While the number of programs aimed at encouraging more entrepreneurship has increased rapidly, research has not kept pace. A new effort announced last Friday by U.S. Secretary of State John Kerry aims to help fill that void. The Global Entrepreneurship Research Network (GERN) was founded by the Kauffman Foundation, World Bank and Endeavor Insight to standardize data and work to gain a better understanding of policy barriers and what the right policies are for fostering entrepreneurship.
As noted in my last post, I participated in a summit in Malaysia convened by Malaysian Prime Minister Najib Razak and U.S. President Barack Obama. While President Obama had to join by video due to the U.S. government shutdown, he still sent two members of his cabinet, Secretary of State John Kerry and Secretary of Commerce Penny Pritzker. The event was well planned and a sincere effort by all concerned to foster smarter government worldwide that is more responsive to the importance of new firm creation as opposed to the larger mission governments have of supporting SMEs.
There were several announcements made at the conference, but I think the alignment of major institutions that conduct research in the field was perhaps the most important at an event convened primarily by government entities. Too often, efforts to promote entrepreneurship continue to operate on assumptions that cannot be backed up by data. Yet there are plenty of research institutions committed to providing policymakers with what they need to make smarter decisions.
“We must make sure governments support entrepreneurs and the amazing work you are all doing,” Kerry told the Global Entrepreneurship Summit delegates. “That’s why President Obama is joining forces with organizations like the Kauffman Foundation, the World Bank and others to create a new research network that will help policymakers promote growth in startups.”
Likewise, in comments shared via video broadcast, President Obama shared his enthusiasm for “a new research network that will equip governments with proven tools to help entrepreneurs succeed.”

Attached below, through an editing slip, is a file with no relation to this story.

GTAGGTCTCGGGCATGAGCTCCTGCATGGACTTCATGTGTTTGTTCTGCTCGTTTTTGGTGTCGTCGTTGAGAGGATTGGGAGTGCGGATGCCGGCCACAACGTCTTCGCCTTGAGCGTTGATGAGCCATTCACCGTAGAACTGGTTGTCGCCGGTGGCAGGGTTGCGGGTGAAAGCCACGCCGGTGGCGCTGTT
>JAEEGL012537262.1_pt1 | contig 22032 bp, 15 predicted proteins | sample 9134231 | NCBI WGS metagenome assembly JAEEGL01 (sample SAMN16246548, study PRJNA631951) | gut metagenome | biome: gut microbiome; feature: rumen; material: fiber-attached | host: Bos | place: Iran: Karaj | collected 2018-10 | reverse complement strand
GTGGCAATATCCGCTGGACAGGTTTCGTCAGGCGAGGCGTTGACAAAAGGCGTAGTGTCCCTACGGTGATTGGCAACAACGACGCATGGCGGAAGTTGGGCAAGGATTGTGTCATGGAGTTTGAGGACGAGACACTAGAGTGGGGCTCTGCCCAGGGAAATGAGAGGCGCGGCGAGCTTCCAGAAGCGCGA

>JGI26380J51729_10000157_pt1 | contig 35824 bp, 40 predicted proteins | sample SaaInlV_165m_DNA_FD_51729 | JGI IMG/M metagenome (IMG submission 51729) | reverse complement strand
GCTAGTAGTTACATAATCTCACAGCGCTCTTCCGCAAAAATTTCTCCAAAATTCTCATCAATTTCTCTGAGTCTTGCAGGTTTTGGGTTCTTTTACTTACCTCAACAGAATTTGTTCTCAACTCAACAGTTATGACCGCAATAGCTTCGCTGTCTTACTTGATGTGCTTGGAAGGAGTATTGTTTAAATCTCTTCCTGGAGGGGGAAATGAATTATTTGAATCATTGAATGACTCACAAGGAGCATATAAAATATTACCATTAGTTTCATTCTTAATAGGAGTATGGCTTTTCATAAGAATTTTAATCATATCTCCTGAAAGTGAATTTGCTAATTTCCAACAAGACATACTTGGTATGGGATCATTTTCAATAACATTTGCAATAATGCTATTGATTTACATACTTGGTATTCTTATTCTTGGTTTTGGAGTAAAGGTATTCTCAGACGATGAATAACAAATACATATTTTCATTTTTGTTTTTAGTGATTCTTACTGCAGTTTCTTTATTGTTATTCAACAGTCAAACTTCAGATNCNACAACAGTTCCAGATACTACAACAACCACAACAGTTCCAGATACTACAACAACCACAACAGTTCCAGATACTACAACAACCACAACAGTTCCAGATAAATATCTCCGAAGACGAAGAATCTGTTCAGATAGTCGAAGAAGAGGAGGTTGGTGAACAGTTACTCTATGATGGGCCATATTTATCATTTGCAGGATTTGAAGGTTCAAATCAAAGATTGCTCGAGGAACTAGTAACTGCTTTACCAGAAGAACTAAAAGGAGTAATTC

Joining the key founding partners are the Allan Gray Orbis Foundation, the Argidius Foundation, the Lemelson Foundation, MaRS Data Catalyst, Nesta, Omidyar Network and the Rockefeller Foundation.
The research network will engage in the following activities:
- Support research that advances the network’s goals;
- Translate research into policy actions; and
- Generate lessons and insights for entrepreneurs and programs.
Next steps include:
- Sharing a research agenda that will guide the activities and decisions of the network;
- Identifying researchers and programs for collaboration;
- Organizing events that allow participants and others to come together and advance the network’s goals.
As part of the preliminary work leading up to forming the research network, Kauffman researchers looked at 10 assessments of global entrepreneurship and innovation, all produced within the past few years, containing 71 individual indicators. The researchers found that eight of these indicators correlated well with each other and had the highest correlation with the World Bank’s measure of new firm density.
Because simple rankings often can be misleading and unhelpful to policymakers looking to promote entrepreneurship, the researchers compiled the eight indicators into scorecards for selected countries that can be used for gauging a country’s progress on certain measures.
“This exercise certainly is not definitive – it represents a rough attempt to synthesize various global measures of
entrepreneurship, and we are happy to share these scorecards,” said Stangler. “Most importantly, this illustrates the need for not only standardized data but also better research on the entrepreneurial process and what policymakers can do to support entrepreneurial growth.”
At a policy roundtable I led at the summit (which I will write about next week), it was clear there is plenty of sincere experimenting by governments keen not to miss the startup revolution along with the jobs, innovation and economic growth they bring. And now that the battle to convince nations that entrepreneurs are more important than they had previously thought has been won, more cohesion among the global entrepreneurship research community is a natural next step.